It was a busy evening for newly named IEEE Fellows Zoran Zvonar and Milica Stojanovic when I called the married couple at their Boston-area home for an interview in August. They had just finished their last dinner together before Zvonar was to fly to Taiwan for eight days to work with colleagues at his company’s headquarters. Upon his return, Stojanovic would embark on her own flight, to Israel, where she would spend a week and present the results of her recent work at a conference.
“This is your first hint at what our life is like,” Stojanovic says. Their lives are busy because they are each accomplished in their field. Zvonar and Stojanovic are the first husband and wife to become IEEE Fellows in the same year.
Stojanovic, an associate professor at Northeastern University, in Boston, was recognized for her contributions to underwater acoustic communications. “We knew we had both been nominated, but I didn’t realize what I was reading when I got the e-mail announcement that we had been selected.”
Zvonar, a technical leader for MediaTek Wireless of Woburn, Mass., a fabless semiconductor company for wireless communications and digital media, was honored for his leadership in the development of digital signal processing software and hardware for wireless cellular communications
“When I told a long-time colleague of mine about becoming a Fellow, he said there’s only one thing that matters, and that’s what your peers think about you,” Zvonar says. “‘If this is something that your peers expressed about your work,’ he said, ‘then it’s an absolute honor.’”
A LIFE TOGETHER
Zvonar and Stojanovic met in Belgrade, Serbia, their hometown. She was still in high school, while he had just enrolled in the electrical engineering department at the University of Belgrade. Before long, they both were studying electrical engineering.
Although they began working in the same field and even coauthored some early papers together, the two soon found niches of their own. “I went the academia way, and he went the ‘real life’ way,” Stojanovic says. “Our fields are similar, but the work has gone separate ways.”
Zvonar’s research in radio receiver architecture contributed to several generations of today’s cellular communication systems while he was with Analog Devices and later with MediaTek. “It’s a privilege to work in this industry that has contributed so much to modern society,” he says.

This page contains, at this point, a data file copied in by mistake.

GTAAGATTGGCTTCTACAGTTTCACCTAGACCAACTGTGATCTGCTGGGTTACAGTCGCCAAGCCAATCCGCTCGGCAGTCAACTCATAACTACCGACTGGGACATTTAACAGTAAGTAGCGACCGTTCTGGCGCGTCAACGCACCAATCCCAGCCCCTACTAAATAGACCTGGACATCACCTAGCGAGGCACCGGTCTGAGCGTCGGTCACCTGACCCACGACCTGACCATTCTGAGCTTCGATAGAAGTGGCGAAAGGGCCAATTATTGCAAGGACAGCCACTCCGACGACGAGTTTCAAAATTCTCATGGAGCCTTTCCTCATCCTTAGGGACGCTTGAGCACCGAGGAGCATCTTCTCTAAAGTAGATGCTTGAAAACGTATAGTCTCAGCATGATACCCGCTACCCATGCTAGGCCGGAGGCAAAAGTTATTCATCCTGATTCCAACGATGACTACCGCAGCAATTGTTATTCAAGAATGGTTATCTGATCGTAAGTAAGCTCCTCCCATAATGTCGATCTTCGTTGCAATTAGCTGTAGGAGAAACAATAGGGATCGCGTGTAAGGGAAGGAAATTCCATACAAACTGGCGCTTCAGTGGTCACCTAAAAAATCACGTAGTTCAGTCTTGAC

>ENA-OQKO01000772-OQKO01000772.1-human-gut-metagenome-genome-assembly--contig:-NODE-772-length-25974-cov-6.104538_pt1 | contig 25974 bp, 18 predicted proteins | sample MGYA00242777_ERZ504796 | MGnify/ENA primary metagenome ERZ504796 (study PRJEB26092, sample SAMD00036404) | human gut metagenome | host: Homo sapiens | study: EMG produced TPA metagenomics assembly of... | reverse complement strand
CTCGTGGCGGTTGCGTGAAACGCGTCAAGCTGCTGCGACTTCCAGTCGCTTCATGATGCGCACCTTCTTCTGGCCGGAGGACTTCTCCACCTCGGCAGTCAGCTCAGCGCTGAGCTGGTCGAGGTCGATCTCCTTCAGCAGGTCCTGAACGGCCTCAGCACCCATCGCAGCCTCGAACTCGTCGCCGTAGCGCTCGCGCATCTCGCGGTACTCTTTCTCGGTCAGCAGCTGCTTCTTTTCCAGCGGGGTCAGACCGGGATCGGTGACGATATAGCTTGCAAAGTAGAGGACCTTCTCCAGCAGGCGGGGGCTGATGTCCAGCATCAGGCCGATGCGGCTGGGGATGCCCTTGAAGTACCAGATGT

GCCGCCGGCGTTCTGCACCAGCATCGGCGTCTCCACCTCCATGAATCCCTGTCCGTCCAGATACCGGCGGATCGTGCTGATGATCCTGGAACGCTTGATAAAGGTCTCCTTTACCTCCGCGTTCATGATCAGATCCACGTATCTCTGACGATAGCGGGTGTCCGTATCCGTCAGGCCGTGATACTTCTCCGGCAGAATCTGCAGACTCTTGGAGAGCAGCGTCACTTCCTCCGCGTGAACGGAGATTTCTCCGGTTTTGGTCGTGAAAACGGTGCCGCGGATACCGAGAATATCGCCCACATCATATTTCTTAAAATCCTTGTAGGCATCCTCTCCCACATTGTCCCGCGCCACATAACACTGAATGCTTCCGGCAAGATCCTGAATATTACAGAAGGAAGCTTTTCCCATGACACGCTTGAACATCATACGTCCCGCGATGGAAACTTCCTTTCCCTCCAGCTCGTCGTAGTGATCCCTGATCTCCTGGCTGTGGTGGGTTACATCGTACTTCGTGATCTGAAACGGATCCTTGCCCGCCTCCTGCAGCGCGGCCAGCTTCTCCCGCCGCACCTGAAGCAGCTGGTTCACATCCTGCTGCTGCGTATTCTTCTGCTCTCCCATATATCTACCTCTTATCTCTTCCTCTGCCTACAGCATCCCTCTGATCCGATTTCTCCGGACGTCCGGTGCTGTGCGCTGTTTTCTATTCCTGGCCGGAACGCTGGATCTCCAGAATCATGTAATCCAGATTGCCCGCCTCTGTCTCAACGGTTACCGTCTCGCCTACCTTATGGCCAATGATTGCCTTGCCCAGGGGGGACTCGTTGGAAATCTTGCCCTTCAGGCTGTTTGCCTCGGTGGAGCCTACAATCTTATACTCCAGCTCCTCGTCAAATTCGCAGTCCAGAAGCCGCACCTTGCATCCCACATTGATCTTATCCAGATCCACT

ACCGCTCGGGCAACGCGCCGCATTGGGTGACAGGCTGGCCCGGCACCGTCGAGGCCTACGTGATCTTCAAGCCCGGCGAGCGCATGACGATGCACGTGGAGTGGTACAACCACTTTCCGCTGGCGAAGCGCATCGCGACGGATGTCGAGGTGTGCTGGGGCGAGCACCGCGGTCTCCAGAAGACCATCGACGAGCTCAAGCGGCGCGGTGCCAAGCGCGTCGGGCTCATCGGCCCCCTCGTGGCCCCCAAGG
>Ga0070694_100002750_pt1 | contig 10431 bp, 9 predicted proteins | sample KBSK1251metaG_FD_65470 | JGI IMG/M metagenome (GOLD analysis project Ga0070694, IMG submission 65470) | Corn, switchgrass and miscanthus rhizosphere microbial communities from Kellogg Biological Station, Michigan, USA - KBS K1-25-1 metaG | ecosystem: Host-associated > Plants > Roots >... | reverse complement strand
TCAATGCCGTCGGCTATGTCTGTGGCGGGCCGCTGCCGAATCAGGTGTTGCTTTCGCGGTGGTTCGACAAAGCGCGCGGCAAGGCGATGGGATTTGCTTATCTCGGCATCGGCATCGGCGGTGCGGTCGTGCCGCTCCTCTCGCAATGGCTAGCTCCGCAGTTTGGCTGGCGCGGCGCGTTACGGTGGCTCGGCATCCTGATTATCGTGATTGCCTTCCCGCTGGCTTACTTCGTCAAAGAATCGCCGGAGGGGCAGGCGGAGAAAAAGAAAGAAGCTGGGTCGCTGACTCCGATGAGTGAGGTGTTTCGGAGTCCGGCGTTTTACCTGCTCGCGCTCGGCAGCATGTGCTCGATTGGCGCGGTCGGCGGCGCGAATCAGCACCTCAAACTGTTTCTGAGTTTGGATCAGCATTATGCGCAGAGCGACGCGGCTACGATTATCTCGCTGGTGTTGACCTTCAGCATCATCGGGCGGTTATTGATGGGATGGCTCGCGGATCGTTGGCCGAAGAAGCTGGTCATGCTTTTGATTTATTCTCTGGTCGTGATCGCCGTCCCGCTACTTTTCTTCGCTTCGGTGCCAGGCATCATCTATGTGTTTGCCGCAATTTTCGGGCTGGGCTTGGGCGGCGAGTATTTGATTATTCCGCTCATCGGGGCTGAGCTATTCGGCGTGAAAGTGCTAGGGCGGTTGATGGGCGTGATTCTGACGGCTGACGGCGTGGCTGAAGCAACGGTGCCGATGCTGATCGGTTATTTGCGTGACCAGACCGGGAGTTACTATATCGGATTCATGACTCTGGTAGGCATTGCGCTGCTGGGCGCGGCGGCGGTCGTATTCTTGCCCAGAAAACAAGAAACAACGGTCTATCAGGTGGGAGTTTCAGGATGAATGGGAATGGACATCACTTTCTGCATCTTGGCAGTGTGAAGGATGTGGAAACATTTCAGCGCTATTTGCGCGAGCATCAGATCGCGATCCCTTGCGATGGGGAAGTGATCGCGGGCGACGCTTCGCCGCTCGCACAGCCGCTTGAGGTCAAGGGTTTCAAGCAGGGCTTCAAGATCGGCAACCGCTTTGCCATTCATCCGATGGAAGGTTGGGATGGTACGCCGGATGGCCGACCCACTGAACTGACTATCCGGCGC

Stojanovic’s field is more theoretical. “We have some bright goals for the future,” she says of her work in underwater communications. “If we can make a link that will reliably transmit data from remote sources in the ocean, then we can think about developing a system that could be deployed to monitor climate change or pollution in the ocean, as well as systems that will become useful in deep-sea oil fields or fish farms.”
They both say joining IEEE after they arrived in the United States in 1989 proved to be an important boost to their careers. “It was fascinating for us as young students to be in touch with members who were making so many of the big footprints in industry and contributed to so much research in our fields,” Zvonar says.
Reflecting on his new Fellow status, Zvonar says, “You look back to all those who taught you and inspired you, and you ask yourself: ‘How can I inspire the next generation?’” His answer is simple: “I tell them anything is possible.”
Although the couple does not work on projects together, they do sometimes talk shop at home. “It’s great to be able to talk with a buddy,” Stojanovic says. “It’s fun to be able to have somebody who will listen when you talk about your work over dinner.”
NOMINATE A FELLOW
Do you know a colleague, co-worker, or friend who is already an IEEE senior member and whose career and body of work you consider eligible for elevation to the IEEE Fellow grade?
If so, nominate him or her to be an IEEE Fellow. The deadline for nominations to the Fellow Class of 2012 is 1 March 2011.